Amy Tan, who has an unerring eye for relationships between mothers and daughters, especially Chinese-American, has departed from her well-known genre in Saving Fish From Drowning…
5. Tan prefaces Saving Fish from Drowning with "A Note to the Reader" that is mostly ﬁctitious, and also invents the accompanying newspaper article. Why do you think she made this choice? How did it shape your impression of the story?
Saving Fish From Drowning is a 2005 novel written by Amy Tan. It is Tan's sixth work. The book is about twelve American tourists who travel to China and Burma.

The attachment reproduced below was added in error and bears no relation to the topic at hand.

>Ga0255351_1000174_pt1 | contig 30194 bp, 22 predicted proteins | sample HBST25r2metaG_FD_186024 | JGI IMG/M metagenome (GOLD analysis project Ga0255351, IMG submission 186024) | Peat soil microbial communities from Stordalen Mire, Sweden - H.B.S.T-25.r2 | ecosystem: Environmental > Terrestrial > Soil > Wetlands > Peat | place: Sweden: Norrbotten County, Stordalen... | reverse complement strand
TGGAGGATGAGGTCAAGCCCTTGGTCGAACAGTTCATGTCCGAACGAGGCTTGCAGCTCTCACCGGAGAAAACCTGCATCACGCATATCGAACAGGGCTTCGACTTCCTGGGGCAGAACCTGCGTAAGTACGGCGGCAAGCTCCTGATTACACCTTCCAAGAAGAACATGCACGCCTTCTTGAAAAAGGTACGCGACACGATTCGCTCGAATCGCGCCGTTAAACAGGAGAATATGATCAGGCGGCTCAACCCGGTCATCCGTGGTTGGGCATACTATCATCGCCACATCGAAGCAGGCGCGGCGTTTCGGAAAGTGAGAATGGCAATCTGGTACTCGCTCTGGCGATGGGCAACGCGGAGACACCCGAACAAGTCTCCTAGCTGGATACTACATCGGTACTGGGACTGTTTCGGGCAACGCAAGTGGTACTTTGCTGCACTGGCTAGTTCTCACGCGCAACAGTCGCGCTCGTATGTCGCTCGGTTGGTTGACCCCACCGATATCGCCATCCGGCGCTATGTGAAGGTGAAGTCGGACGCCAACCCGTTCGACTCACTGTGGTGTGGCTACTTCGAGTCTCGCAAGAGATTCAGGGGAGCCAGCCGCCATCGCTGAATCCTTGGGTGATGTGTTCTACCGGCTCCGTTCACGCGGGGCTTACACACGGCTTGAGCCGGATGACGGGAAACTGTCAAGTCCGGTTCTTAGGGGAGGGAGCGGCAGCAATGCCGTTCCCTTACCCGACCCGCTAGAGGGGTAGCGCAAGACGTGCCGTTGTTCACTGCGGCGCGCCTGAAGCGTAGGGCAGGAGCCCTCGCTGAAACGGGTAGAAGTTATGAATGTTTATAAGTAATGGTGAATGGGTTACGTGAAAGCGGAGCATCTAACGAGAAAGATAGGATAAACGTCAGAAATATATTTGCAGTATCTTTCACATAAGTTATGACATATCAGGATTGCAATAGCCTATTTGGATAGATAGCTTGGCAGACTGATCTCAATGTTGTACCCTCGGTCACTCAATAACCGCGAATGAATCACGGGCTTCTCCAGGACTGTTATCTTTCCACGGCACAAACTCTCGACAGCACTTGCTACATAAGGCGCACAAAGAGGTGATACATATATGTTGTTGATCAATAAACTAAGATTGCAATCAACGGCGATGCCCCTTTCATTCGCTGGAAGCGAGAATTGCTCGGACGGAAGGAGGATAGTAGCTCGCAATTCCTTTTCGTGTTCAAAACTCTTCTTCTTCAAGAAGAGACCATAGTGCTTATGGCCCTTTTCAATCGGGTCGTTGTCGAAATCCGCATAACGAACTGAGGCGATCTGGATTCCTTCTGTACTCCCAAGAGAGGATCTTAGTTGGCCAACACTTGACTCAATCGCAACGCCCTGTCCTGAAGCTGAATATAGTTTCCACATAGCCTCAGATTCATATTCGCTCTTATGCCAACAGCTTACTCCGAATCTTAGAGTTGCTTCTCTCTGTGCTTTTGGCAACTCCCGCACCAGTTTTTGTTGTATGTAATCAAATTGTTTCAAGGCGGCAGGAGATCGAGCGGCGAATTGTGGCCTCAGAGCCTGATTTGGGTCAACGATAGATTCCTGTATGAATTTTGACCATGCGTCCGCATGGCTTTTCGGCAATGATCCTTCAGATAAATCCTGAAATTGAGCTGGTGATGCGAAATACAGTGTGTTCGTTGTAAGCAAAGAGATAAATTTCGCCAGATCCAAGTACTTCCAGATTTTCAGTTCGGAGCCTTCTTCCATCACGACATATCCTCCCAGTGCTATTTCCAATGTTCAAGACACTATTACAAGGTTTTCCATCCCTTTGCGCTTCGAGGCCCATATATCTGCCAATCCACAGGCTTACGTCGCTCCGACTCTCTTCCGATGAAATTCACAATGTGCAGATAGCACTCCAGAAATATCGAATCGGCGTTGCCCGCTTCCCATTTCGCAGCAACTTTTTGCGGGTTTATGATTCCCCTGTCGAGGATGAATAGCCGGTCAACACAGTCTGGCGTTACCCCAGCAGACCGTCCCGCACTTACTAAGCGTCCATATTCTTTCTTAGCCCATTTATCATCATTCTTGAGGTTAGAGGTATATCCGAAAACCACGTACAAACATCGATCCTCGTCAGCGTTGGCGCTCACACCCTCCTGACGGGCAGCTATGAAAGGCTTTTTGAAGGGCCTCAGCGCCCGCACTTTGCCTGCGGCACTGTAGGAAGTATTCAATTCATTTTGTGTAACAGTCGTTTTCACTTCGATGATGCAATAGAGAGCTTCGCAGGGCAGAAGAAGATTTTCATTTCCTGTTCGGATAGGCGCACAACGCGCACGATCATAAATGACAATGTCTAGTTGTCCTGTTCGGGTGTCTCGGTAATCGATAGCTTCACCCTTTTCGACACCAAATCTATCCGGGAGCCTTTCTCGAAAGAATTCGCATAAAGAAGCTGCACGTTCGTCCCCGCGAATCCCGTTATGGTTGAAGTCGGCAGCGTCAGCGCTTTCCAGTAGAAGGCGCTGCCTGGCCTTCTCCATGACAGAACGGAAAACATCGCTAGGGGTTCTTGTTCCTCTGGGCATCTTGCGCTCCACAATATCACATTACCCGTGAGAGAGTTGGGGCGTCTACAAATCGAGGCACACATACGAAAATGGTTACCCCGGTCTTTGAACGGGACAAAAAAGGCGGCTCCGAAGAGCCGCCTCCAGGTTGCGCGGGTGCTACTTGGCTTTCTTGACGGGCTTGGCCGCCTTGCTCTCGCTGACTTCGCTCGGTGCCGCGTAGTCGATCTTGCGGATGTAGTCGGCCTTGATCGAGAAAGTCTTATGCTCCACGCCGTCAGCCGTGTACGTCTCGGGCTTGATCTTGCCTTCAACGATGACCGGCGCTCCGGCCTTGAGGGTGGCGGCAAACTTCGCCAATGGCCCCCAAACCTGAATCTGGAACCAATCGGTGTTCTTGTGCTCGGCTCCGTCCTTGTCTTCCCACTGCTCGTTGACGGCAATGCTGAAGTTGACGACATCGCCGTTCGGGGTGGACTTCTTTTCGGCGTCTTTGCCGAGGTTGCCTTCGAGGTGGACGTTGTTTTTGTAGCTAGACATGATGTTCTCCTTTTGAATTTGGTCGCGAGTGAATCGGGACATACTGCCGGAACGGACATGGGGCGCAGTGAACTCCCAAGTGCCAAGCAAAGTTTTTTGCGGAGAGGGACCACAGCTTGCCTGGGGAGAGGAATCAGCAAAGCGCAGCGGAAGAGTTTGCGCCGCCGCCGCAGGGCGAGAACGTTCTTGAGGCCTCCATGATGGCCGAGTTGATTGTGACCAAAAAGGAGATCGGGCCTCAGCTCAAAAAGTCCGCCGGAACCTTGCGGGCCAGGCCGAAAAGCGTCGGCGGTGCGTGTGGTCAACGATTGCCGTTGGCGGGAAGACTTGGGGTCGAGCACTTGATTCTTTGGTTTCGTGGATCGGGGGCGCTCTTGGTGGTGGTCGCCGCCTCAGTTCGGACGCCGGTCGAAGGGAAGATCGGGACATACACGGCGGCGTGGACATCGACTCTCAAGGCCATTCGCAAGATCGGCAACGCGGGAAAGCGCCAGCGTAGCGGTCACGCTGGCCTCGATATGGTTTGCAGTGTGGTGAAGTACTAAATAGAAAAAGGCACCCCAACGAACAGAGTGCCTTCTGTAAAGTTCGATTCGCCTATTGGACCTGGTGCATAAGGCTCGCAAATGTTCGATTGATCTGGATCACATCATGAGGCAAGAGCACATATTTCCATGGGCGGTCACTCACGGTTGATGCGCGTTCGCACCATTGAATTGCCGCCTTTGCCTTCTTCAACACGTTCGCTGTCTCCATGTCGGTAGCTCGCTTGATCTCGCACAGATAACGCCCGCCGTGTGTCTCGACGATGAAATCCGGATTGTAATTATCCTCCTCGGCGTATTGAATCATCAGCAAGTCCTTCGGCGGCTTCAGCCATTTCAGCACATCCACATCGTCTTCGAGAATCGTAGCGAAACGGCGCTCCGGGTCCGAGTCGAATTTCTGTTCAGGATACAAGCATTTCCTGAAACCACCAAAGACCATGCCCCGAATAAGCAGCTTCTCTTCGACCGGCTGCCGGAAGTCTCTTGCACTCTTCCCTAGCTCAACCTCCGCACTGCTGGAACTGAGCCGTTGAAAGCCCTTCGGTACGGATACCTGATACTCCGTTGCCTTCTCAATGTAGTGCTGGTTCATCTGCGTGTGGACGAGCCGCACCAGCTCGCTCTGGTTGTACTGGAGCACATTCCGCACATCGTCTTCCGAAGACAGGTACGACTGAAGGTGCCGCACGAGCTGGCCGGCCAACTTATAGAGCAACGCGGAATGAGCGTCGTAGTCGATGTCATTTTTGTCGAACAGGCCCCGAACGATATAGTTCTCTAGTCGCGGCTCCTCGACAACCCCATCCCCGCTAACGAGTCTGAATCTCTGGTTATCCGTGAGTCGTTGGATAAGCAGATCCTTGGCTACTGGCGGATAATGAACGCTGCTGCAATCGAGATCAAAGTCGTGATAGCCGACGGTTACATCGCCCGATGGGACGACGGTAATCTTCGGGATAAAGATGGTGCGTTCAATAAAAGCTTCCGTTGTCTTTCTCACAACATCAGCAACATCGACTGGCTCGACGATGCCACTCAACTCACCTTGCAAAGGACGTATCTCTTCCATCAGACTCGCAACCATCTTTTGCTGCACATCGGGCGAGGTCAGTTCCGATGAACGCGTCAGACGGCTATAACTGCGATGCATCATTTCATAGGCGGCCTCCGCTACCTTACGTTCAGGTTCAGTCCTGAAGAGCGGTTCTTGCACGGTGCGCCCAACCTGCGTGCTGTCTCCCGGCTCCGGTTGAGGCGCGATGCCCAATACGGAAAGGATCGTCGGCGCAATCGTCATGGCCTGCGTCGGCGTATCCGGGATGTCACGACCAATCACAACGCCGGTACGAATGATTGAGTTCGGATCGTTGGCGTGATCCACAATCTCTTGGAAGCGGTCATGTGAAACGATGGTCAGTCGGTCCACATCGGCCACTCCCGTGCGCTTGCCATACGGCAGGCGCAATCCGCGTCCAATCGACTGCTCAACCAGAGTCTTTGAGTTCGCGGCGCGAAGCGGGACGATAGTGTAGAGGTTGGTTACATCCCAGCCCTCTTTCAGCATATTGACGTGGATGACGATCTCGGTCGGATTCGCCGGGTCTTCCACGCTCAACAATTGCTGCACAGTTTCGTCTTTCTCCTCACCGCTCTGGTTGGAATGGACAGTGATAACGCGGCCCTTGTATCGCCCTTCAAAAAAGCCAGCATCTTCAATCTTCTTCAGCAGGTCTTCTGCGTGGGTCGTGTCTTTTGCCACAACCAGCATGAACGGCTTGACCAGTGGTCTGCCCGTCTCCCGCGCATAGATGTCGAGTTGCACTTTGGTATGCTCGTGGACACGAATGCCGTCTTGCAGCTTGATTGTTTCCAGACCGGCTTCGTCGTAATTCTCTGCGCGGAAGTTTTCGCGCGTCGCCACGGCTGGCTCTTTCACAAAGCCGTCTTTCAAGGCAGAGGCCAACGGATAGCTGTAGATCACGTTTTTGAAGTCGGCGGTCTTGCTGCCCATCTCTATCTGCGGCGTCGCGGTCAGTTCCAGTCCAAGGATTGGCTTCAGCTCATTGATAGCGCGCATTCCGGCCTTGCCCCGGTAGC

Drawing from the current political reality in Burma and woven with pure confabulation, Amy Tan's picaresque novel poses the question: How can we discern what is real and what is fiction, in everything we see? How do we know what to believe? Saving Fish from Drowning finds sly truth in the absurd: a reality TV show called "Darwin's Fittest," a repressive regime known as SLORC, two cheroot-smoking twin children hailed as divinities, and a ragtag tribe hiding in the jungle—where the sprites of disaster known as Nats lurk, as do the specters of the fabled Younger White Brother and a British illusionist who was not who he was worshipped to be.